In our series Architectural means we’re trying to find answers to the questions: Which architectural means do we have to create specific atmospheres that can elicit specific emotions? In this post we’ll talk about the aspect Mass or void as one of the architectural mean we have to create specific architectural atmospheres.

Mass or void

Architects can work with convex or concave forms. “[…] markedly convex forms give an impression of mass while concave ones lead to an impression of space, “ (1) as stated by Rasmussen.

Rubin vase

Rubin Vase

Also known as the face-vase. It represents two different shapes, but both shapes can never be seen at the same time. Rubin wrote on this: “One can then state as a fundamental principle: When two fields have a common border, and one is seen as figure and the other as ground, the immediate perceptual experience is characterized by a shaping effect which emerges from the common border of the fields and which operates only on one field or operates more strongly on one than on the other.” (2)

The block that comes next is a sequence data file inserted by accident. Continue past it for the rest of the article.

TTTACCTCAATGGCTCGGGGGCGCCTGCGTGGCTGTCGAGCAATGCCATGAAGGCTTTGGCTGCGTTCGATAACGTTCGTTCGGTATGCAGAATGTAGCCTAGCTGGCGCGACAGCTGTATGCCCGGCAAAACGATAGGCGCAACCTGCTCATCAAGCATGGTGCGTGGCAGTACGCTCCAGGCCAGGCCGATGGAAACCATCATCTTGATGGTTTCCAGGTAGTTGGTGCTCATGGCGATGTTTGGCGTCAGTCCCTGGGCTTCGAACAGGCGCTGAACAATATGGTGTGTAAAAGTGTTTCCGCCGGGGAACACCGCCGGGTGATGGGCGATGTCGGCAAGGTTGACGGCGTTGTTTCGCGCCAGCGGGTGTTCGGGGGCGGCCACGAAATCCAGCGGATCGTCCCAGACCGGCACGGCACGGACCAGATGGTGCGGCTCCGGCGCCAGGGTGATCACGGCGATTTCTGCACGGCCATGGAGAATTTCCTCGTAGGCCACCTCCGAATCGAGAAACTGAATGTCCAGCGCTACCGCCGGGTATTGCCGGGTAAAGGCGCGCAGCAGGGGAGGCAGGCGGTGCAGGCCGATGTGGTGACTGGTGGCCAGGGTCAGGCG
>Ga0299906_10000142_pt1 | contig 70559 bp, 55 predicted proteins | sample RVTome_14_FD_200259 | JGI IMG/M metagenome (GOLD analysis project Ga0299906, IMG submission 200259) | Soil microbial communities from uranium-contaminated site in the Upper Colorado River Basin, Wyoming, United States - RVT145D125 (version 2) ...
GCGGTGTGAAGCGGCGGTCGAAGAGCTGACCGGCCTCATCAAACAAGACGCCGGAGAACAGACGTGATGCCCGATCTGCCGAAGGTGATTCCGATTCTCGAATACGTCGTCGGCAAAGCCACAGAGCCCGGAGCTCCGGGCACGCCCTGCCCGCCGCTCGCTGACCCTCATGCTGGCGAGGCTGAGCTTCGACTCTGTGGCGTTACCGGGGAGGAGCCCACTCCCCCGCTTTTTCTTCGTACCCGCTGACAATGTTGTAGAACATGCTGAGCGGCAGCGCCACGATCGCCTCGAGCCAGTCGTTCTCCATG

“We do not perceive everything as either mass or void.”
– RASMUSSEN, S. E. (1962) Experiencing architecture (3)

Architects mostly work with structural forms – the solids, but they can also work with the empty space – the cavity – between the solids, and consider the forming of that space as the real meaning of architecture. An example of designing the cavity is the St. George church in Lalibela, Ethiopia (fig. 2), where they started with the solid and excavated the site, which resulted in a cavity – the church.

St. George church, Lalibela, Ethiopia


  1. RASMUSSEN, S. E. (1962) Experiencing Architecture, 2nd Edition – affiliate link
  2. RUBIN, E. (1915) Synsoplevede Figurer
  3. RASMUSSEN, S. E. Idem

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